# genetic algorithm code with more than three variables

4 views (last 30 days)
huda nawaf on 16 Jun 2022
Answered: huda nawaf on 21 Jun 2022
I need genetic algorithm code with more than three variables

Sam Chak on 16 Jun 2022
Maybe this example would give you the basics of using the genetic algorithm (GA) to minimize a multivariate function. The problem to find the roots of a Cubic function given by .
Since the cubic function has no global minima, and the GA only minimizes a given function, then the root-finding problem must be reformulated to become a convex optimization problem.
x = linspace(1, 6, 501);
y1 = x.^3 - 10*x.^2 + 31*x - 30; % cubic function
y2 = abs(x.^3 - 10*x.^2 + 31*x - 30); % absolute value of cubic function
subplot(2, 1, 1) % 1st subplot
plot(x, y1, 'linewidth', 1.5)
title('Roots of a Cubic function')
subplot(2, 1, 2) % 2nd subplot
plot(x, y2, 'linewidth', 1.5)
title('Absolute value of the Cubic function') To setup the fitness function for GA, you can do as follows: f = @(x) abs(x(1).^3 - 10*x(1).^2 + 31*x(1) - 30) + abs(x(2).^3 - 10*x(2).^2 + 31*x(2) - 30) + abs(x(3).^3 - 10*x(3).^2 + 31*x(3) - 30);
nvars = 3; % 3 variables
A = -eye(nvars); % Constraints A*x <= b to search for solutions on the positive side
b = zeros(nvars, 1);
Aeq = [];
beq = [];
lb = [1.0 2.5 4.0]; % bounds setup xlb < x < ub for x(1), x(2), x(3)
ub = [2.5 4.0 6.0];
rootx = ga(f, nvars, A, b, Aeq, beq, lb, ub)
Optimization terminated: average change in the fitness value less than options.FunctionTolerance.
rootx = 1×3
2.0000 3.0000 5.0000
Sam Chak on 21 Jun 2022
To make it easy for you to visualize a multivariate function in n-dimension, I have simplified the function to only two variables, a bivariate function given by .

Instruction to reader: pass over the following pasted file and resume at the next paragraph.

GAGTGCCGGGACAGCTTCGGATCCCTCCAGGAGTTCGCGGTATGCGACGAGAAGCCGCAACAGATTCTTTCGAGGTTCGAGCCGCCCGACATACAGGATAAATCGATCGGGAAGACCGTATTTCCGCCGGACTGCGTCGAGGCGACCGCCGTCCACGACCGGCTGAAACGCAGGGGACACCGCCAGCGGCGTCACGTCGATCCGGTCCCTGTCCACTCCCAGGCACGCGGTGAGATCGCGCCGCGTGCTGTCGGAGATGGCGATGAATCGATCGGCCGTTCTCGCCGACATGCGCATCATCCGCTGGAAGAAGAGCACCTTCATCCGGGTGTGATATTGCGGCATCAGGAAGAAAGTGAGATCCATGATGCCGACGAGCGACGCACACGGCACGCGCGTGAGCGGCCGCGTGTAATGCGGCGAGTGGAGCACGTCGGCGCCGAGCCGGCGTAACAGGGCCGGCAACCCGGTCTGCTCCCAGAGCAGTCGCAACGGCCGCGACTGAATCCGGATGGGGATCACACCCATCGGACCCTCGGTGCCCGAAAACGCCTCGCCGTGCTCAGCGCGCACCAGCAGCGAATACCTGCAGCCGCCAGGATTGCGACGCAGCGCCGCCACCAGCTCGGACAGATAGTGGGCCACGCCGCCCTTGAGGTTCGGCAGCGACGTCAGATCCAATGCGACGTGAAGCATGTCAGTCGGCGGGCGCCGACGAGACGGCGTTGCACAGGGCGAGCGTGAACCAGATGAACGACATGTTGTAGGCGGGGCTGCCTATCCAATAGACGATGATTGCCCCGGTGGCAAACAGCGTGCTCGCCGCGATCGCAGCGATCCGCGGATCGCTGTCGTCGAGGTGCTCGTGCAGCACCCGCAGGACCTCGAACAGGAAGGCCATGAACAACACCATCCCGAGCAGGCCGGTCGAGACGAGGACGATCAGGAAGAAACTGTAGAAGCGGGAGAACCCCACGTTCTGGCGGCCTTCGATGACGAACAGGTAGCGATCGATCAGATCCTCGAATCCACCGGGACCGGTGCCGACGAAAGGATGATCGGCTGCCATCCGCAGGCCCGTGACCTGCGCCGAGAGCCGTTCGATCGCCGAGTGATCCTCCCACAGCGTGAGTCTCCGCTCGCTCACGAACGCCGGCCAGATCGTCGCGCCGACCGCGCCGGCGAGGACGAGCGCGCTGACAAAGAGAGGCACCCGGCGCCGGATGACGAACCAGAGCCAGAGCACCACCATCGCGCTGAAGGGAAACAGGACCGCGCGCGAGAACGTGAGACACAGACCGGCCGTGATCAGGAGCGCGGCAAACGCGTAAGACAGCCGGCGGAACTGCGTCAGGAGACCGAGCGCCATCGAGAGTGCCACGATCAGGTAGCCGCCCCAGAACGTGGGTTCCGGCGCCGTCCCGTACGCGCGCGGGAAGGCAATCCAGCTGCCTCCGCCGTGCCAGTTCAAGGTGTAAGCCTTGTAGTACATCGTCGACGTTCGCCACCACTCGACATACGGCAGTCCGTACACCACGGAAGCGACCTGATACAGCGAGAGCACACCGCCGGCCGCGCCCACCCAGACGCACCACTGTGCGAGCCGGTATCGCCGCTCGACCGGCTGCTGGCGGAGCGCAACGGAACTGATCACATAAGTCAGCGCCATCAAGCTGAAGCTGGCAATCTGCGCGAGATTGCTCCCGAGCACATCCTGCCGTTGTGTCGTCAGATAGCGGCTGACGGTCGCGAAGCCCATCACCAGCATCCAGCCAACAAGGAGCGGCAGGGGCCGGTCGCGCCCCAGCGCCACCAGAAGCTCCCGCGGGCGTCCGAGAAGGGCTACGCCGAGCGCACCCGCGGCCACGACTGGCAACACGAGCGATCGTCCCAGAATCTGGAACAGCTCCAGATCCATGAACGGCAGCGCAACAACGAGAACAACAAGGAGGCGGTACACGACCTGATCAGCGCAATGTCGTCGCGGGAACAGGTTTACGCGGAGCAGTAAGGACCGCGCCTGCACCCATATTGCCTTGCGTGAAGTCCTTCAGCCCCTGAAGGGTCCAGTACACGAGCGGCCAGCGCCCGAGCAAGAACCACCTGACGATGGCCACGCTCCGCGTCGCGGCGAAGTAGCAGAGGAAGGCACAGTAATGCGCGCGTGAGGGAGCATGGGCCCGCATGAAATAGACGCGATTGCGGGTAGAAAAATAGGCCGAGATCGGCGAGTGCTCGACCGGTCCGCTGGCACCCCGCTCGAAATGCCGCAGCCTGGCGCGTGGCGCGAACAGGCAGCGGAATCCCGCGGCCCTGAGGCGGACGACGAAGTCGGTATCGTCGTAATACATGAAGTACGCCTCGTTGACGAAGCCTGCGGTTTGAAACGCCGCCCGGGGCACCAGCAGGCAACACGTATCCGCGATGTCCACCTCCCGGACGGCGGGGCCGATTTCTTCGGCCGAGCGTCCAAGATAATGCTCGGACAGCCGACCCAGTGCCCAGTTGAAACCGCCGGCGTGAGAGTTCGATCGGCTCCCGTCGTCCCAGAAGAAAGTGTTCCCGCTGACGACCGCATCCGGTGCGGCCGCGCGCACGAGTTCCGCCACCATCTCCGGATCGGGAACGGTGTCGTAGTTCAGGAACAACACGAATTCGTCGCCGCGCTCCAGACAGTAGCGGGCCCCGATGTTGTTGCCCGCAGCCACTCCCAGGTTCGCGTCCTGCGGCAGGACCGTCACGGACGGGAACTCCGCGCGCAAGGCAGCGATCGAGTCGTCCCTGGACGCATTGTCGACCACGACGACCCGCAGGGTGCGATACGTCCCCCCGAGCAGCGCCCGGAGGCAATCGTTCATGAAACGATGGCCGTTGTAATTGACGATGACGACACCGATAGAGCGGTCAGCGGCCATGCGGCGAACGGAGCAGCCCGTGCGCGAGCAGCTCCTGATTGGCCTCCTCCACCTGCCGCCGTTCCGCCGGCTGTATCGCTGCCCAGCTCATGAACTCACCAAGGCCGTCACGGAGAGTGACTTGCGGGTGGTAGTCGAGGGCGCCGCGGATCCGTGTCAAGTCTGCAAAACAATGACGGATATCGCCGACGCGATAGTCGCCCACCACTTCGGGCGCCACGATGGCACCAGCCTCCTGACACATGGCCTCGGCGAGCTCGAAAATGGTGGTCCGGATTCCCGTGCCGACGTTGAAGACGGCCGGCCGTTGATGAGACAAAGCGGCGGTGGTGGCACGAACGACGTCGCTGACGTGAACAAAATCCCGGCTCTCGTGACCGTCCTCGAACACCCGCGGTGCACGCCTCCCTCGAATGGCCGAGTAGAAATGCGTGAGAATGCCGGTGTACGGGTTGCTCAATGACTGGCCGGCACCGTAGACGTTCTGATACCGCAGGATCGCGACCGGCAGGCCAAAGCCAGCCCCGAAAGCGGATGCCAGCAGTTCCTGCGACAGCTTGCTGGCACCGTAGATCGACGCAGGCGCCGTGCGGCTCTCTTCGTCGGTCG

If you haven't noticed yet, is linear functional as shown by the flat surface in the 3D plot below:
[X, Y] = meshgrid(0:12/60:6);
Z = X + 2*Y - 5;
surf(X, Y, Z) Since the variables are constrained to non-negative values (in this example, from 0 to 6), naturally the minimum of the function must be at , as clearly shown in the plot.
Thus, the Genetic Algorithm will return the solution as close as possible to .
f = @(x) x(1) + 2*x(2) - 5;
nvars = 2; % 2 variables, x1, x2
A = -eye(nvars); % Constraints A*x <= b to force GA to search for solutions on the positive side
b = zeros(nvars, 1);
Aeq = [];
beq = [];
lb = [0 0]; % bounds setup lb < x < ub for x1, x2
ub = [6 6];
xsol = ga(f, nvars, A, b, Aeq, beq, lb, ub)
Optimization terminated: average change in the fitness value less than options.FunctionTolerance.
xsol = 1×2
0 0
You are advised to revisit your optimization problem and reformulate the objective function (if relevant, as a Convex function), perhaps together with meaningful constraints as well.

huda nawaf on 21 Jun 2022
thank u very much